Legal Insurance

What Is a Totten Trust?

3 min read
Dec 05, 2022

Totten trusts are a type of bank account that allow assets to be transferred to a beneficiary after the depositor’s death. The depositor acts as a trustee for the beneficiary, who is named when the account is opened. Totten trusts are also called tentative trusts or payable-on-death bank accounts.

How does a Totten trust work?

Opening a Totten trust is as easy as going to the bank and filling out some paperwork. The most important information you’ll provide is the name of the account’s beneficiary. This is who you want your assets to go to. They can be family, a close friend, or an organization.

The beneficiary won’t have access to the funds while you’re still alive. As the trustee, you retain complete control over a Totten trust account. This means you can move money in and out of it, change the beneficiary, or close the account if you wish.

Can a Totten trust be revoked?

There are three ways a Totten trust can be revoked:

  • You (the depositor) remove all assets from the account.
  • The intended beneficiary dies before collecting the trust’s assets.
  • You give explicit written instruction to close the account during your lifetime.

In general, Totten trusts are easier to adjust or close than other types of trusts. Because they’re managed entirely by a bank, all you need to do is submit the right forms.

What are the benefits of Totten trusts?

You might want to use a Totten trust if you’re trying to avoid probate. This is the process by which wills are validated and assets are distributed. On average, probate lasts 12 months. However, complications with the estate can draw probate out and result in more court fees.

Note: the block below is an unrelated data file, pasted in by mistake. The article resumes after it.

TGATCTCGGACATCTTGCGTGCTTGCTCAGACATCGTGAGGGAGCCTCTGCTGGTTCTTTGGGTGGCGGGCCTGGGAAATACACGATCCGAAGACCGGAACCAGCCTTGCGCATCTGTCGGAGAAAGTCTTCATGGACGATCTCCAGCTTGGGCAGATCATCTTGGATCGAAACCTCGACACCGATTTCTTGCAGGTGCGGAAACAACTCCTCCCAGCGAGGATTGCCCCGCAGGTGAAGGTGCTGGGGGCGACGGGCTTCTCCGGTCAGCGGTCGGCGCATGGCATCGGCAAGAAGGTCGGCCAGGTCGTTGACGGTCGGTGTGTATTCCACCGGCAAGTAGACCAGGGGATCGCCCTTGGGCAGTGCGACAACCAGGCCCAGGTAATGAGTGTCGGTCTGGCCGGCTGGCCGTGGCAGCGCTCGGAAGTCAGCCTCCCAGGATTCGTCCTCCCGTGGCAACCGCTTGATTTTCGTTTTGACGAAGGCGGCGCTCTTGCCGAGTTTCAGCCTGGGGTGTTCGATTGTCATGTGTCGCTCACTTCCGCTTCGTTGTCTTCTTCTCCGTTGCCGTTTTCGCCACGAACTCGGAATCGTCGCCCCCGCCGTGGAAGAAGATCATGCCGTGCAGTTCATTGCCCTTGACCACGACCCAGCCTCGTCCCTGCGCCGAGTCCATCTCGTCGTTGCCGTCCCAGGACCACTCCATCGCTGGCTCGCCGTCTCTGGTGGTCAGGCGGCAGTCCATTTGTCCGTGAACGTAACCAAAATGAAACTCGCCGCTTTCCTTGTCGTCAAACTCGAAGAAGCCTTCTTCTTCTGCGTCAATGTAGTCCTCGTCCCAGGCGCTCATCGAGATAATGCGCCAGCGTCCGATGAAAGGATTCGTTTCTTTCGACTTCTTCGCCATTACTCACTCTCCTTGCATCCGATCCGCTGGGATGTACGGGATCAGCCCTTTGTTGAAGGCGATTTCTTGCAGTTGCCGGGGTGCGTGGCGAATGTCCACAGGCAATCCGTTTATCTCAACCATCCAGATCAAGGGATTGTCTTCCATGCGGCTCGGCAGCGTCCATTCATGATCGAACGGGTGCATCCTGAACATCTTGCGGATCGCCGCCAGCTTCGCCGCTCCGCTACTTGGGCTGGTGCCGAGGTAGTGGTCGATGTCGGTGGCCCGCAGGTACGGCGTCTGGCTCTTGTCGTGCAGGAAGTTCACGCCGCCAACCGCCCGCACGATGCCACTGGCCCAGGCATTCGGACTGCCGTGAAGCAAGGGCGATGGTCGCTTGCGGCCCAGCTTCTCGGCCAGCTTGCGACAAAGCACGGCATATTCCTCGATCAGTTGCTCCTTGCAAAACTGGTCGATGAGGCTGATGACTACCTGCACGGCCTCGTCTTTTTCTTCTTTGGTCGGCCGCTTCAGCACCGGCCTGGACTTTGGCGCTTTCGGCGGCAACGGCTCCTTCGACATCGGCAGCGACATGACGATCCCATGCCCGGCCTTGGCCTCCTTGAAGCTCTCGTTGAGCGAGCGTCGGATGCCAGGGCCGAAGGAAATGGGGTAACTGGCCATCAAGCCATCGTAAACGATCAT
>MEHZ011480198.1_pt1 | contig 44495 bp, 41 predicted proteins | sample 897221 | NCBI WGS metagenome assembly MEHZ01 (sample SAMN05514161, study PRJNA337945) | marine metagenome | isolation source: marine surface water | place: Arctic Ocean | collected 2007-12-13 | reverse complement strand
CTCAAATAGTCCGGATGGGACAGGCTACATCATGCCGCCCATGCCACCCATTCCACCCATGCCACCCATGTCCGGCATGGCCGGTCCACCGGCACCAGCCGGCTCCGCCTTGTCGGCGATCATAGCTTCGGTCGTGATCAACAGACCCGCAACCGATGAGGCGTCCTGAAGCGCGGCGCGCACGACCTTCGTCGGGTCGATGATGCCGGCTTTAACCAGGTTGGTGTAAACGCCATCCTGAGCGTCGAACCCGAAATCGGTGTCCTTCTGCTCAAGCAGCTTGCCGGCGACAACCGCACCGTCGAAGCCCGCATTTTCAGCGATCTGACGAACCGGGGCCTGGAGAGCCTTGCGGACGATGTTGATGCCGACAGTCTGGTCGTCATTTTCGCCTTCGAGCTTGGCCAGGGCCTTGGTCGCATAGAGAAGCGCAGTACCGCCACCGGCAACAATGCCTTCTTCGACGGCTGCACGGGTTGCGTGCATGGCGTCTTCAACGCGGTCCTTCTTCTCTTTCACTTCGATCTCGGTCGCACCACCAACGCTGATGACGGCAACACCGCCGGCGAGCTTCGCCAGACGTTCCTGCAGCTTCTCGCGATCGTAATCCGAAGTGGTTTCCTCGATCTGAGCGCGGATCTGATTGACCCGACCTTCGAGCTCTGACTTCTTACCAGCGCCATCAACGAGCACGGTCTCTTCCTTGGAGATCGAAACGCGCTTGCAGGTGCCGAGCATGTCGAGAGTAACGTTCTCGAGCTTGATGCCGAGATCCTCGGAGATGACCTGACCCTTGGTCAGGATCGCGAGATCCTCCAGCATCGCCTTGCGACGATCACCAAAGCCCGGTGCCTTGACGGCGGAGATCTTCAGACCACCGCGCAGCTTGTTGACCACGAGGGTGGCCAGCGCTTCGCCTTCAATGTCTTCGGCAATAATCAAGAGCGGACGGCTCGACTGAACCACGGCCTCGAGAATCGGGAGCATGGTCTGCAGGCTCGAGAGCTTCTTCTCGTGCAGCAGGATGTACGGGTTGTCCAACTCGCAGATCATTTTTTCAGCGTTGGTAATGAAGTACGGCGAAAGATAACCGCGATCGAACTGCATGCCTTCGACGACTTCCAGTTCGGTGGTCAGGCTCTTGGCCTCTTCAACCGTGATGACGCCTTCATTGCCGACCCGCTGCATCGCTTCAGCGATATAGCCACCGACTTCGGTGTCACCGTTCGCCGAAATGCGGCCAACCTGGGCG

Totten trusts typically circumvent probate. Once you’ve passed away, the assets are transferred directly to the beneficiary. This is handled by the bank, which means there’s no need for validation of the account.

Overall, Totten trusts are an easy way to manage your estate. Once you’ve provided your bank with the paperwork, they’ll handle the rest when the time comes. You can also easily adjust the trust by simply informing your bank of the changes you’d like to make.

Should you set up a Totten trust?

Totten trusts are a quick and easy way to make sure your assets go to your beneficiaries. The best way to know if a Totten trust is right for you is to speak with an estate planning attorney. They can help you decide how to best distribute your assets.

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This article is intended to provide general information about insurance. It does not describe any Metropolitan Life Insurance company product or feature.

Group legal plans are administered by MetLife Legal Plans, Inc., Cleveland, Ohio. In California, this entity operates under the name MetLife Legal Insurance Services. In certain states, group legal plans are provided through insurance coverage underwritten by Metropolitan General Insurance Company, Warwick, RI. Payroll deduction required for group legal plans. For costs and complete details of the coverage, call or write the company.